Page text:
This is a bit of old news, but with the TSA publishing new guidelines that allow some knives to be brought onto planes, the question has been asked: Should you be allowed to bring a knife onto an airliner?
Should you be allowed to smoke in bars? Should you have to wear a shirt and shoes in a restaurant? Should you be able to buy a 40 ounce soda? Should you be able to curse in your neighbor’s home?
All of these questions have the same answer—and the answer isn’t yes or no. The answer is whatever the owner of the property decides.
In the case of the airlines and knives, if an airline decides that it’s okay to bring knives on their planes, that’s their decision to make, not anyone else’s. It’s not much different from a bar owner deciding to allow smoking in his bar. Smoking is bad for your health, so if I want to go to a bar for a drink, I can decide if I want to take on the health risks that occur from inhaling cigarette smoke.
Getting stabbed with a knife is also bad for your health, so in choosing an airline, I should also be able to decide if I want to take on the risks of getting stabbed. That’s assuming that if left on their own there would be some companies that would allow you to carry knives. Let the airlines choose for themselves what to allow and what to ban.
Now this doesn’t mean that any reputable airline company would have a policy that allowed patrons to bring loaded bazookas and flamethrowers onto their planes. The airlines that combine the most efficient and safe processes will likely attract the most customers. People tend to not want to die after boarding a plane. And insurance costs a whole lot more if your planes keep getting hijacked and your customers killed.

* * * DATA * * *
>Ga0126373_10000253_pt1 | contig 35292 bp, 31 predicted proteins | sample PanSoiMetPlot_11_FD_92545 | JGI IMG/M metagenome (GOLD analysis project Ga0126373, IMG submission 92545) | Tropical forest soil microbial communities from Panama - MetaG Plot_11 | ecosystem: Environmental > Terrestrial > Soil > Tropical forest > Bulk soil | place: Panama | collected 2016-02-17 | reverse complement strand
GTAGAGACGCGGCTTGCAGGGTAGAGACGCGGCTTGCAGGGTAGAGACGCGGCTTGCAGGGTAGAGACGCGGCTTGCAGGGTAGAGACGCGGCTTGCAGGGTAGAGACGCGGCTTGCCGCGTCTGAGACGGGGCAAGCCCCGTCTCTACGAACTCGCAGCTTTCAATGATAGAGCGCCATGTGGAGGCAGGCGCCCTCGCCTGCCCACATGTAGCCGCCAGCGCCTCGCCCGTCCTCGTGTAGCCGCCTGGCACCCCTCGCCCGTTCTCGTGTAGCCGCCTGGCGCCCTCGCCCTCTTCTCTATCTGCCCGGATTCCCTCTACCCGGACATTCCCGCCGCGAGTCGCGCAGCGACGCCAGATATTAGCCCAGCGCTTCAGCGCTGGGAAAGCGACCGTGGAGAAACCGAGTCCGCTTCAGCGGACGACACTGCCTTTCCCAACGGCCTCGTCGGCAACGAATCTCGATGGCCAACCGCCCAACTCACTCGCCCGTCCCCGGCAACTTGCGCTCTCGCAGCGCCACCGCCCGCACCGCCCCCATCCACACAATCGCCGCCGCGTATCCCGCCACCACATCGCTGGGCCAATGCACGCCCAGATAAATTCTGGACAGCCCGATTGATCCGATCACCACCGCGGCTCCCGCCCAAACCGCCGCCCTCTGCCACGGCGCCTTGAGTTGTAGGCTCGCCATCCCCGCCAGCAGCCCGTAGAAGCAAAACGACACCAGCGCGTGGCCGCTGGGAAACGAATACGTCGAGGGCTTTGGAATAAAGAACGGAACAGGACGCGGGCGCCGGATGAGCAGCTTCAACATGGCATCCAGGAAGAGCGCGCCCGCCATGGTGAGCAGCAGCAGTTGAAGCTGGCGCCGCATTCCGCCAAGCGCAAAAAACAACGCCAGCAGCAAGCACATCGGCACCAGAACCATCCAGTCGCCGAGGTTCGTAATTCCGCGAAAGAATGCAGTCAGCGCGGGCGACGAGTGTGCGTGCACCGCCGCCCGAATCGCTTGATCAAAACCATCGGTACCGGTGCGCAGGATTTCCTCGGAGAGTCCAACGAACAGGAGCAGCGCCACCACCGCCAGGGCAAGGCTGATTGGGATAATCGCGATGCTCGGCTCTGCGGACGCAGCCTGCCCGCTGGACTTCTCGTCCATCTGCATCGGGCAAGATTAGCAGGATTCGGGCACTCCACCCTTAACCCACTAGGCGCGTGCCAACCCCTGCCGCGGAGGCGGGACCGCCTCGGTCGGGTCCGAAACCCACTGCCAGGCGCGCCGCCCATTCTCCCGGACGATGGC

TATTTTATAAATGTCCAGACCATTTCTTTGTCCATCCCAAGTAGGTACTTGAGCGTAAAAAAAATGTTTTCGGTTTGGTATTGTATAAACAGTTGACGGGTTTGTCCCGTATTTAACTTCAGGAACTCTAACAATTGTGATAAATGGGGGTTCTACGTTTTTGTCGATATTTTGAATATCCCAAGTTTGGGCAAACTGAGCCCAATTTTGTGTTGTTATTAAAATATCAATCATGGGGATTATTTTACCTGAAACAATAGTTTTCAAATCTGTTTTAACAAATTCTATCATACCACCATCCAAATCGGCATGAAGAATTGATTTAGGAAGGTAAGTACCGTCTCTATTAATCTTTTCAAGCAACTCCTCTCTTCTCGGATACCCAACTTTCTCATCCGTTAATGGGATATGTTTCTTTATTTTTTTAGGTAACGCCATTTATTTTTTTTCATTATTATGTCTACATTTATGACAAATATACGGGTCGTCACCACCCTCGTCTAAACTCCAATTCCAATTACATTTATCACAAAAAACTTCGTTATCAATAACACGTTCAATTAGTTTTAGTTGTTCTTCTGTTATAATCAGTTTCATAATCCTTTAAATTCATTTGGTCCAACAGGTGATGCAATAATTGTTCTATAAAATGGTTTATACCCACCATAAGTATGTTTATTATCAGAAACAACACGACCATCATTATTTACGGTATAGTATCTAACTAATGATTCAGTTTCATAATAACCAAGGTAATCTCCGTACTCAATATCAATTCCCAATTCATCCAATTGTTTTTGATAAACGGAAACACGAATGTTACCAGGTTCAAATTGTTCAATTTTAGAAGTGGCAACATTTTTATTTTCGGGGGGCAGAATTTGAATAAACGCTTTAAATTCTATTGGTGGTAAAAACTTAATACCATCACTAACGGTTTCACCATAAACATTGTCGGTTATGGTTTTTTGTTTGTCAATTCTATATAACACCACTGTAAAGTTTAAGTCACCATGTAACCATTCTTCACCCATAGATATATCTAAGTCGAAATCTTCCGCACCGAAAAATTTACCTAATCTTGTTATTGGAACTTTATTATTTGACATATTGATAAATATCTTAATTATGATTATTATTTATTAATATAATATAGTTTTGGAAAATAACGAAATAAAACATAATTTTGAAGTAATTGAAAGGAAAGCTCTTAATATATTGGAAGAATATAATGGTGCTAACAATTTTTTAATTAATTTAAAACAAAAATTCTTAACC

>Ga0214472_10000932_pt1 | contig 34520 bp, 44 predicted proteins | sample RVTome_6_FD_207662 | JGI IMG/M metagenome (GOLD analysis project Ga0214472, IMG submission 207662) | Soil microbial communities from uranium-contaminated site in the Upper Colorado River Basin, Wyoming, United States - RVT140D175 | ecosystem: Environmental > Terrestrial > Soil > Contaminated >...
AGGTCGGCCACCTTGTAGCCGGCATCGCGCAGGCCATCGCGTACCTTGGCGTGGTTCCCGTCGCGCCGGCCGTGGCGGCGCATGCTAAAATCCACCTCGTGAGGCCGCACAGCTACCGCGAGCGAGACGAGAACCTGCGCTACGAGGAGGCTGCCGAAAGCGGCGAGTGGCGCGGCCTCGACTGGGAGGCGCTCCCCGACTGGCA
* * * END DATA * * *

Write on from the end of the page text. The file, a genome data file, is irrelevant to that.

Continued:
When the government, in this case the TSA, is in charge of making these decisions, it takes away responsibility from the actual airlines. Whenever anything goes wrong with airport or airline safety, just blame the TSA! I’m not suggesting that the TSA shouldn’t be blamed for the lousy job they do, but what they do is not their job to do. Make the airlines protect their own property and their own business.
Violence that occurs on a commercial flight of company XYZ should not be considered a general flight safety issue—it should be considered a safety issue of company XYZ.